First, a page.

where the rows make sense
It flooded last fall
It’s a place where you grabbed my arm once, suddenly
deep in the teeth of winter
I looked back and saw you,
wrinkling your brow, leaning towards me

eventually, all the cars around us disappeared
the road fell beneath the silence
and the orchards looking on
telling us to hold on
to inhale this hourless road
and to just keep going

Originally published in Calyx, Summer 2009 Issue 25.2

 

Purchase from Amazon or Finishing Line Press

Reviews: 

Editor’s Choice Award for the Fall 2012 issue of the Aurorean.

“Connie Post’s chapbook, And When the Sun Drops, (Finishing Line, 2012) is both straightforward and moving, covering 20 years in the life of her autistic son, who is also unable to speak. The language she uses to express life together with him and his sister is disarmingly simple, coupled with brilliant turns of phrases (“since he can’t speak… how do you know what he wants?” … “how do I know when it’s dawn…”) Her descriptive ability involves the reader in the hard-hitting reality of disability at the same time it envelopes one in their family. “You are not merely metaphor/ trying to take shape in a poem….”) She blesses the group home caretaker who “can make an origami out of/ any shape of loss/ and make it somehow/ feel like gratitude.” The word love is used in a common way, only once that I noticed, to imply its larger meaning: “I know how much you love/ the chicken I will make// you and I both know/ how it must simmer/ for the longest time.” - Peggy Sperber Flanders, Reviewer & Editor, 9/2012 Comstock Review (New York) www.comstockreview.org

“Post’s latest collection, “And When the Sun Drops,” will touch the hearts of families living with autism and reach into the hearts of those not living with autism. Keep a box of tissues at hand for poems like “Autistic Son, Almost 19,” in which she writes, “A Sunday in October is over / You won’t be home again until Thanksgiving.” In the same poem, you’ll understand a mother’s love when you read, “your shirt is on inside out / I leave it that way.” Post’s focus on everyday living is what brings this collection together, what makes readers become involved, and what makes them angry when she writes, “how do I tell you / that there is bigotry in the world / hidden in neighborhoods / with white doors / and narrow streets” in “A Letter in the Newspaper.” The poem “To a Hero Twelve Miles Away” introduces readers to the group home care provider who “let me call / as many times as I needed,” and even though the mother “didn’t know what pajamas / you would choose,” she knew she  “could trust you / to see the complexities of its shadows.” Don’t worry about crying over each page. There is much to celebrate in this collection. Post’s writing is clear, her images strong and always just right, as they must be.” - Trina Drotar, Sacramento Poetry Press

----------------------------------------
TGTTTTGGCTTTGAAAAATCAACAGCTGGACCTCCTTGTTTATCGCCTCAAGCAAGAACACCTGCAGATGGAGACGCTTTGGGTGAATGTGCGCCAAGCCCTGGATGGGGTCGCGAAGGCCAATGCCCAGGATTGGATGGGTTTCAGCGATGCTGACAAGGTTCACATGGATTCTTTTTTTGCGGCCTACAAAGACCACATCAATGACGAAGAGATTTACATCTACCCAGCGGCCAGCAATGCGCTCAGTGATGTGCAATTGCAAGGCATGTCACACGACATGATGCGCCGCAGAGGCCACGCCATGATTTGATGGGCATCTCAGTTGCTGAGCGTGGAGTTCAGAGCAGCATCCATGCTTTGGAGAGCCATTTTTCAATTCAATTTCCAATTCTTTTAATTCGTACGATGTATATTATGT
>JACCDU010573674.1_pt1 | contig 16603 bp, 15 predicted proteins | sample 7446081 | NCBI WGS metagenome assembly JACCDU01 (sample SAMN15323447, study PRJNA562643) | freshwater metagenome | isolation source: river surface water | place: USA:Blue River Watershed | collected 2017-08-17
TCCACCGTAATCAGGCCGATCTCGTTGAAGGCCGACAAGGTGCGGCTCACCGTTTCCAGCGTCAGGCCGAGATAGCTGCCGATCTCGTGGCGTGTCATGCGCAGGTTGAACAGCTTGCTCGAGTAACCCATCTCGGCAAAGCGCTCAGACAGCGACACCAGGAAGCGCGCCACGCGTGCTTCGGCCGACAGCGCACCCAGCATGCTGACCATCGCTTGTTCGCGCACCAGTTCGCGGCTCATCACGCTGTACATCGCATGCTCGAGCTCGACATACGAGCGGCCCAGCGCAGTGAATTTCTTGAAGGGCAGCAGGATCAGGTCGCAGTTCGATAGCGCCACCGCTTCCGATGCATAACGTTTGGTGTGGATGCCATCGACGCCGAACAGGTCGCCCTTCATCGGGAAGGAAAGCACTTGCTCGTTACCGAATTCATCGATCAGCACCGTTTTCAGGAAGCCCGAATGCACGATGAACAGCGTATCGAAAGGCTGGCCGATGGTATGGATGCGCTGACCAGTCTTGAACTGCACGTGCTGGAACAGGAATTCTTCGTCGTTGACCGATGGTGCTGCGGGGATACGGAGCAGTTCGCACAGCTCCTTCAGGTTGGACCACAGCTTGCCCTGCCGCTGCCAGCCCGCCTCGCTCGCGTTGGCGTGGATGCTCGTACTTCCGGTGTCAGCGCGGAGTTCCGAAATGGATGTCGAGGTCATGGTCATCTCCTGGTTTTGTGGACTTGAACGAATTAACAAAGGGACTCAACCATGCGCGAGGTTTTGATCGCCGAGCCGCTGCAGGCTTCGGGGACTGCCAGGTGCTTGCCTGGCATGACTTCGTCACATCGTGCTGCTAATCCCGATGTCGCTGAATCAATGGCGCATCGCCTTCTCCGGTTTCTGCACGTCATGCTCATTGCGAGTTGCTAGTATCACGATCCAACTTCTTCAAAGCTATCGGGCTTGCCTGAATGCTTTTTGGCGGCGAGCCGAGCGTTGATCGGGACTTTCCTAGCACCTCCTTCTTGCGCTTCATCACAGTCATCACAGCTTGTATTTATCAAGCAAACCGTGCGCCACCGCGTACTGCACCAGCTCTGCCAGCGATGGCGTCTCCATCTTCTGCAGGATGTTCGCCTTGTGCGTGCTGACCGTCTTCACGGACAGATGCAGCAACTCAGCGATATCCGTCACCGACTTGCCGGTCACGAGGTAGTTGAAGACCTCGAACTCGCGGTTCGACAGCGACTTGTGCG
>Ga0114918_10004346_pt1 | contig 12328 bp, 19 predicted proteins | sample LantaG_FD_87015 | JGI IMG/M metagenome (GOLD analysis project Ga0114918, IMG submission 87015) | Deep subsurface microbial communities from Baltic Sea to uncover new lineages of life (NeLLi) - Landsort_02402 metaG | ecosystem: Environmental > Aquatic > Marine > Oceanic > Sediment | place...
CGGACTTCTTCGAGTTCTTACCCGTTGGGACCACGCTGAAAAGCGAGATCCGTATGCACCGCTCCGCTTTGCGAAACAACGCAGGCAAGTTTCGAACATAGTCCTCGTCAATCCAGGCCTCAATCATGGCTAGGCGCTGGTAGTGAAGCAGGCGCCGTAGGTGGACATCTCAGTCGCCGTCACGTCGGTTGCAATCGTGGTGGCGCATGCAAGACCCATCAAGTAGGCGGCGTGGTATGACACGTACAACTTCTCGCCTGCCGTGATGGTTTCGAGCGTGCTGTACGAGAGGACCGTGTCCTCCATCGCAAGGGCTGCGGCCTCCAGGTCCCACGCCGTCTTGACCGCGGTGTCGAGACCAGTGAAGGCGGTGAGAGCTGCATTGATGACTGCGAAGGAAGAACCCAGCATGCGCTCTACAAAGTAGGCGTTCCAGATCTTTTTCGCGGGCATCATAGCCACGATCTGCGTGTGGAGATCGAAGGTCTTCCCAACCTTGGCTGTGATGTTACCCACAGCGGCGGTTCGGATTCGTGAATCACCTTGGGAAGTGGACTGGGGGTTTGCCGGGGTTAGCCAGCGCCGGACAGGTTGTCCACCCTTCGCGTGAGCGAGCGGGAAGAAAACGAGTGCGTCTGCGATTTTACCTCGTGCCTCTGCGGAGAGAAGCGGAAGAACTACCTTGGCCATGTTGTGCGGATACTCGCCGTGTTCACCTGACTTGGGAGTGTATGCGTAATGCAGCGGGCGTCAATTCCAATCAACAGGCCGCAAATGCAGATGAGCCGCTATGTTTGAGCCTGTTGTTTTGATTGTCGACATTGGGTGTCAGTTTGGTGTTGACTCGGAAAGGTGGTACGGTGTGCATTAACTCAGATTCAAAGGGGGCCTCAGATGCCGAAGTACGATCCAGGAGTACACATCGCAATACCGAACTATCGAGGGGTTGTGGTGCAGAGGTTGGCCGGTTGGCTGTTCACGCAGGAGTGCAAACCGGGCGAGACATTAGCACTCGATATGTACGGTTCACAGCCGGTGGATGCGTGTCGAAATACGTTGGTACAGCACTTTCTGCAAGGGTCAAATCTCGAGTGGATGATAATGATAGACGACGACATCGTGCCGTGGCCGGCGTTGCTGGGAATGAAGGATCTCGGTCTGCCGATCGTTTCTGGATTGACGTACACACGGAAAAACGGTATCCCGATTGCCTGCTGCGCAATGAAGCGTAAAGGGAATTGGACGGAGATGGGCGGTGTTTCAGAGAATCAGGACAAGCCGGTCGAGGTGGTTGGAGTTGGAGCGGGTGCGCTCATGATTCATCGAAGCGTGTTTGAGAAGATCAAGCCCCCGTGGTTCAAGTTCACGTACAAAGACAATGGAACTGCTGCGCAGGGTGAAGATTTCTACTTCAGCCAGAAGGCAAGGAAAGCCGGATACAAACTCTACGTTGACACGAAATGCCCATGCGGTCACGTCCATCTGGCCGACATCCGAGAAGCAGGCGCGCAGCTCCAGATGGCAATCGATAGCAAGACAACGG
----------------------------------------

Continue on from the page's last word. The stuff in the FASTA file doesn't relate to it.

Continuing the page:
About Connie:

Connie Post served as the first Poet Laureate of Livermore, California from 2005- 2009. Her work has appeared in  The Aurorean, Calyx, Kalliope, Cold Mountain Review, Chiron Review, Crab Creek Review, Comstock Review, DMQ Review, Dogwood, Pirene’s Fountain, The Pedestal Magazine, Psychic Meatloaf, Sliptstream, and The Toronto Quarterly.  She was the winner of the Cover Prize for the Spring 2009 issue of The Dirty Napkin and the winner of the 2009 Caesura Poetry Awards from Poetry Center of San Jose. Her most recent book “And When the Sun Drops” will be released in Summer 2012 from Finishing Line Press.  She is the host of the popular “Valona Deli Second Sunday Poetry Series” in Crockett.

Follow Connie on her website.

 

 

 

Jessica

Jessica Kristie is the founder of The Hallway Project, an award winning author, writer, and a lover of poetry. She is an advocate for art, an activist against human trafficking, and a soulful contributor to the strengthening of our creative communities.